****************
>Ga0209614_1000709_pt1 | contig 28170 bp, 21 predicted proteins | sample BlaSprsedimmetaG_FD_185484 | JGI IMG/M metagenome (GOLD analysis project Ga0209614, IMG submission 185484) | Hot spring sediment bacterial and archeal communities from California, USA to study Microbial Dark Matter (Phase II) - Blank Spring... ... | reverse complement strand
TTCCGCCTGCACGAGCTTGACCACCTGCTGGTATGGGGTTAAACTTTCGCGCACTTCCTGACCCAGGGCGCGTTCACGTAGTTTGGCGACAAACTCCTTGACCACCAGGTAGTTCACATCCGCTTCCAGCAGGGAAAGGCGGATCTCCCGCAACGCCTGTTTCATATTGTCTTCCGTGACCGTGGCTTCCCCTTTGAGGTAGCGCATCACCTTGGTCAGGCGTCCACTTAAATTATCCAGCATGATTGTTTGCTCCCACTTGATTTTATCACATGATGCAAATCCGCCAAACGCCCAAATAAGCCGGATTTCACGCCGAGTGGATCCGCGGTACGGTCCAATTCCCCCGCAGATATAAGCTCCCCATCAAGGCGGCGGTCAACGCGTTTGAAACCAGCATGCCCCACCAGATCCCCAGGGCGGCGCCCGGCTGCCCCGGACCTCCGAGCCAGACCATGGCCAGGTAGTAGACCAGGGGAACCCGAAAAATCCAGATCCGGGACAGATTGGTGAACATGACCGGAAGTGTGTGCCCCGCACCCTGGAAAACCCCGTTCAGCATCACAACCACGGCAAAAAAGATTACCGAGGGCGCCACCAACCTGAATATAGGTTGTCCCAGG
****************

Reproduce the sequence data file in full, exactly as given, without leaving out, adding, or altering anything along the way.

>Ga0209614_1000709_pt1 | contig 28170 bp, 21 predicted proteins | sample BlaSprsedimmetaG_FD_185484 | JGI IMG/M metagenome (GOLD analysis project Ga0209614, IMG submission 185484) | Hot spring sediment bacterial and archeal communities from California, USA to study Microbial Dark Matter (Phase II) - Blank Spring... ... | reverse complement strand
TTCCGCCTGCACGAGCTTGACCACCTGCTGGTATGGGGTTAAACTTTCGCGCACTTCCTGACCCAGGGCGCGTTCACGTAGTTTGGCGACAAACTCCTTGACCACCAGGTAGTTCACATCCGCTTCCAGCAGGGAAAGGCGGATCTCCCGCAACGCCTGTTTCATATTGTCTTCCGTGACCGTGGCTTCCCCTTTGAGGTAGCGCATCACCTTGGTCAGGCGTCCACTTAAATTATCCAGCATGATTGTTTGCTCCCACTTGATTTTATCACATGATGCAAATCCGCCAAACGCCCAAATAAGCCGGATTTCACGCCGAGTGGATCCGCGGTACGGTCCAATTCCCCCGCAGATATAAGCTCCCCATCAAGGCGGCGGTCAACGCGTTTGAAACCAGCATGCCCCACCAGATCCCCAGGGCGGCGCCCGGCTGCCCCGGACCTCCGAGCCAGACCATGGCCAGGTAGTAGACCAGGGGAACCCGAAAAATCCAGATCCGGGACAGATTGGTGAACATGACCGGAAGTGTGTGCCCCGCACCCTGGAAAACCCCGTTCAGCATCACAACCACGGCAAAAAAGATTACCGAGGGCGCCACCAACCTGAATATAGGTTGTCCCAGG